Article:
Infectious disease of public health significance among children and adolescents in Texas.

J. R. Starke*, T. Q. Tan, M. R. Chacko, T. G. Cleary, K. K. Connelly, M. W. Kline

*Corresponding author for this work

Research output: Contribution to journalArticlepeer-review

1 Scopus citations


In the past decade, many infectious diseases in children that were perceived to have been almost eliminated have returned with a vengeance in Texas. Across the state, vaccination rates are exceptionally low, and outbreaks of measles, mumps, and pertussis have been identified. Tuberculosis cases in children increased 77%, and cases of congenital syphilis increased 578% between 1987 and 1991. The new epidemic of HIV infection has placed additional strain on an already overburdened, inadequate public health system in Texas. This article identifies some of the major infections of public health significance among the children of Texas. A common theme for most of these problems is that they are preventable diseases that are not being prevented. Many children in Texas will suffer now and in the future if these public health problems remain ignored.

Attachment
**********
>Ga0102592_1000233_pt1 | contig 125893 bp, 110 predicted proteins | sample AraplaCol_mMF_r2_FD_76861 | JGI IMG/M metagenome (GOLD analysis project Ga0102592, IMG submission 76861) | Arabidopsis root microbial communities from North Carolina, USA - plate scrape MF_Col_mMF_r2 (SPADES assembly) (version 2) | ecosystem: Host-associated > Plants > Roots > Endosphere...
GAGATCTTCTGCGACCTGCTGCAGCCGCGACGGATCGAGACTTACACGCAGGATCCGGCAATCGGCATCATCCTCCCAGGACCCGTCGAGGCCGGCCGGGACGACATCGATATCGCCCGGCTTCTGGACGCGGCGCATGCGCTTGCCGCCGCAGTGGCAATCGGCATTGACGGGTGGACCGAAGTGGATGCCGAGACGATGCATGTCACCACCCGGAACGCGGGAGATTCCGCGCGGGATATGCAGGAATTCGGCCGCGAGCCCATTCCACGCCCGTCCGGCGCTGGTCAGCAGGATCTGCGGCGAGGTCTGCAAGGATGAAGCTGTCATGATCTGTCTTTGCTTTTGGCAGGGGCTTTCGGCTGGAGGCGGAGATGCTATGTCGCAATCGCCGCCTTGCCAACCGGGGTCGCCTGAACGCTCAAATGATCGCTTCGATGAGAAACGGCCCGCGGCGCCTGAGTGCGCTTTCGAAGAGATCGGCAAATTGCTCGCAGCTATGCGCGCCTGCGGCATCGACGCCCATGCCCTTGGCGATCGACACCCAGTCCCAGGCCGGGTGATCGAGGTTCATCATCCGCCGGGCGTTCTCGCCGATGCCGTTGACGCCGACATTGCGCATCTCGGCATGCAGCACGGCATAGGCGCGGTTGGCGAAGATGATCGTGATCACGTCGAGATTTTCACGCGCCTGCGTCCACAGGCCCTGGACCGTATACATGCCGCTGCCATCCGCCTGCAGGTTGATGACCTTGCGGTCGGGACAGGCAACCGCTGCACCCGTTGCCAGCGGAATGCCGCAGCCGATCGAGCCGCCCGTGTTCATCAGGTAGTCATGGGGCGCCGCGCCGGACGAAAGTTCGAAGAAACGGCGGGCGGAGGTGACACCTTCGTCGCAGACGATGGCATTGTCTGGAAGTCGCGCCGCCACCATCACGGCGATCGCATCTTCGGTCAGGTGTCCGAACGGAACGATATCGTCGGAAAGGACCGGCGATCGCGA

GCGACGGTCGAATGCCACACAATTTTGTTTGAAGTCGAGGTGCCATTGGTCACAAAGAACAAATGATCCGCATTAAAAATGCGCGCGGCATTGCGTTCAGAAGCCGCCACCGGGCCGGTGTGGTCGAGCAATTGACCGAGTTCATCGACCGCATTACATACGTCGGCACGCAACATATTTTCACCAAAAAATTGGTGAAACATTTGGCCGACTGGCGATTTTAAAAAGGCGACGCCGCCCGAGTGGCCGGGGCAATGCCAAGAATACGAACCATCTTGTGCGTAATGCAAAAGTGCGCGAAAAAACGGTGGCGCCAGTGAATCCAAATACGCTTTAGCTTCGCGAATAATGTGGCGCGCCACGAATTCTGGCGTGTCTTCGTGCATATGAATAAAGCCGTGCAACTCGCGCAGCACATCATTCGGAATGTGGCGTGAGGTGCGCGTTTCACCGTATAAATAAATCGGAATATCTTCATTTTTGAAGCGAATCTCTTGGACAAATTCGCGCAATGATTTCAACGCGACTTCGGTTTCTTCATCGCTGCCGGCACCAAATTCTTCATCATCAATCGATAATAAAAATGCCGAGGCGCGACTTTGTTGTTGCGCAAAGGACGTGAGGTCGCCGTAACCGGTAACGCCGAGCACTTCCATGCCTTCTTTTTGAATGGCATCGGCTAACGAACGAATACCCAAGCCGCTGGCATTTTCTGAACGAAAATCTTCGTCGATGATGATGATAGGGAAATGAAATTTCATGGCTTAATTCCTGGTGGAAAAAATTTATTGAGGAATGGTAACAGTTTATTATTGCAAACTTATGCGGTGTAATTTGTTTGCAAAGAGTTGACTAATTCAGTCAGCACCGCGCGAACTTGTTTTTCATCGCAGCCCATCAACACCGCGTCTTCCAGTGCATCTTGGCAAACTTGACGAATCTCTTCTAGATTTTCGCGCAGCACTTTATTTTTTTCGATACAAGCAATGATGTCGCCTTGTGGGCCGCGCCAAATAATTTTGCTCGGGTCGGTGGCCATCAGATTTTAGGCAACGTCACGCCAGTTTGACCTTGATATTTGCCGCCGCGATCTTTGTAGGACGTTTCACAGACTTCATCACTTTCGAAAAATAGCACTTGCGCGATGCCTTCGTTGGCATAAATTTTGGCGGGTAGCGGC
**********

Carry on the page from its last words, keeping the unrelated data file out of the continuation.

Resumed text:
Original languageEnglish (US)
Pages (from-to)35-45
Number of pages11
JournalTexas medicine
Issue number6
StatePublished - Jun 1994

ASJC Scopus subject areas

  • Medicine(all)

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